Groupy versus Non-Groupy Social Preferences: Personality, Region, and Political Party
- (pp. 65-69)
AbstractThis paper replicates results that some people, when allocating income, are "groupy" and discriminate between in and out groups, but many show no such bias. The paper explores psychometric, demographic, and political correlates. In an M-Turk experiment, no "Big Five" personality trait relates to this individual difference. Gender, education, and political party are not predictive. Political independents, however, are more likely to be non-groupy, and participants in deindustrialized counties or Deep South Republicans are more likely to be groupy. The results indicate (i) psychological notions of personality do not capture this heterogeneity and (ii) groupiness might relate to political and social contestation.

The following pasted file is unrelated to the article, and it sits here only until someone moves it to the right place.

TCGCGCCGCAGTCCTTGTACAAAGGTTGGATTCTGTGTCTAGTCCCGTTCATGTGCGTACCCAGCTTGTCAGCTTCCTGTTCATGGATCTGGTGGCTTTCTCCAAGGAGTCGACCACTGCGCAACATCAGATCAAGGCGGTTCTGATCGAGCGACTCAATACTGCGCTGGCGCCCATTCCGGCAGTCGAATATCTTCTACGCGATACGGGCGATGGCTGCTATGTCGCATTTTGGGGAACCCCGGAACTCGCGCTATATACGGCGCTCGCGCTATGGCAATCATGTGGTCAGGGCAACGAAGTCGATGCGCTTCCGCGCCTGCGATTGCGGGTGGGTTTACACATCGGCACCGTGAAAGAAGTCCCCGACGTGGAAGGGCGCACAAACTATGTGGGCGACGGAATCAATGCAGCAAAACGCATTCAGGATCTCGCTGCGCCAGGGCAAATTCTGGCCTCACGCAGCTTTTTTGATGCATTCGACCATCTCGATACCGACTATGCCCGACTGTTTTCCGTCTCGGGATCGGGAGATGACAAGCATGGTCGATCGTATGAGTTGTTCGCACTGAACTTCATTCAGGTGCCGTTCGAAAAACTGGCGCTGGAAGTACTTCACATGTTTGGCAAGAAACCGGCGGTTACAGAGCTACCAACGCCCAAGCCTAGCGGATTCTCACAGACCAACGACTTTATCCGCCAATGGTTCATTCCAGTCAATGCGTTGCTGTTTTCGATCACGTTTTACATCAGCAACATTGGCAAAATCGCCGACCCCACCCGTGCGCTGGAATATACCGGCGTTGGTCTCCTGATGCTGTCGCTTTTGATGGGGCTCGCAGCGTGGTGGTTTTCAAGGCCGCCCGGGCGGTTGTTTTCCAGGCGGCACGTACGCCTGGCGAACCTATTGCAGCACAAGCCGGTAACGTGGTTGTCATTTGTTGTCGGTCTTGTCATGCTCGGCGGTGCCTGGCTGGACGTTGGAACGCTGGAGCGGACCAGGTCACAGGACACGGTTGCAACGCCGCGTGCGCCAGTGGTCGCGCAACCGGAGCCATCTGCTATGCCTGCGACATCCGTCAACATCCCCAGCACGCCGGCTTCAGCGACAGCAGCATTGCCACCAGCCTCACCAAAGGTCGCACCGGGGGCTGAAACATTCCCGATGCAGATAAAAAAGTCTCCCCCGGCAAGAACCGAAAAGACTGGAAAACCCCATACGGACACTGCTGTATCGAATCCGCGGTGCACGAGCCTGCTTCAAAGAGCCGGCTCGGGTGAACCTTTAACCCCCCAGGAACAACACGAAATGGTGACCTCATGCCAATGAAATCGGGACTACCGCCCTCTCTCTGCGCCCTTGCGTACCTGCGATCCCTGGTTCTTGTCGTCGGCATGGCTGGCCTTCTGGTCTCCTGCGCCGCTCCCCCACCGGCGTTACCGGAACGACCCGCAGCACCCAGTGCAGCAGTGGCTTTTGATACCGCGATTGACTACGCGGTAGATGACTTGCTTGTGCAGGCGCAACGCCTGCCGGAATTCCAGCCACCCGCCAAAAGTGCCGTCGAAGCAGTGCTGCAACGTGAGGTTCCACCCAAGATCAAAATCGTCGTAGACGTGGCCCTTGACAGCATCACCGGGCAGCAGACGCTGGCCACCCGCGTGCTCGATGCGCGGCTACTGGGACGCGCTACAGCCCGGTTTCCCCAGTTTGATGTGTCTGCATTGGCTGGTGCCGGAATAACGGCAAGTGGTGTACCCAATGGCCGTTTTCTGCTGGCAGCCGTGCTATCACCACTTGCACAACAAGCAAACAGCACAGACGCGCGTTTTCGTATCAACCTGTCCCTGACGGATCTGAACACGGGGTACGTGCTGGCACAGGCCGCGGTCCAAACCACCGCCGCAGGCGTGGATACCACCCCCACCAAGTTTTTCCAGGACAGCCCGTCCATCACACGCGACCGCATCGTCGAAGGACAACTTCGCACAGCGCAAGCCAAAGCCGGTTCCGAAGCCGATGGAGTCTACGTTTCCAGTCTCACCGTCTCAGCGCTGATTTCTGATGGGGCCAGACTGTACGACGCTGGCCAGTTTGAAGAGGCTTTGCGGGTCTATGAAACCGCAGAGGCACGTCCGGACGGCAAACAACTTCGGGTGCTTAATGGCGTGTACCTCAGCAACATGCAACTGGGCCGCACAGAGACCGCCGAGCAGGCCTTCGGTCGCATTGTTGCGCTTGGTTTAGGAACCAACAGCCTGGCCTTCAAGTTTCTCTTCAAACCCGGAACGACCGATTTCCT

CitationKranton, Rachel E., and Seth G. Sanders. 2017. "Groupy versus Non-Groupy Social Preferences: Personality, Region, and Political Party." American Economic Review, 107 (5): 65-69. DOI: 10.1257/aer.p20171096
- D71 Social Choice; Clubs; Committees; Associations
- D72 Political Processes: Rent-Seeking, Lobbying, Elections, Legislatures, and Voting Behavior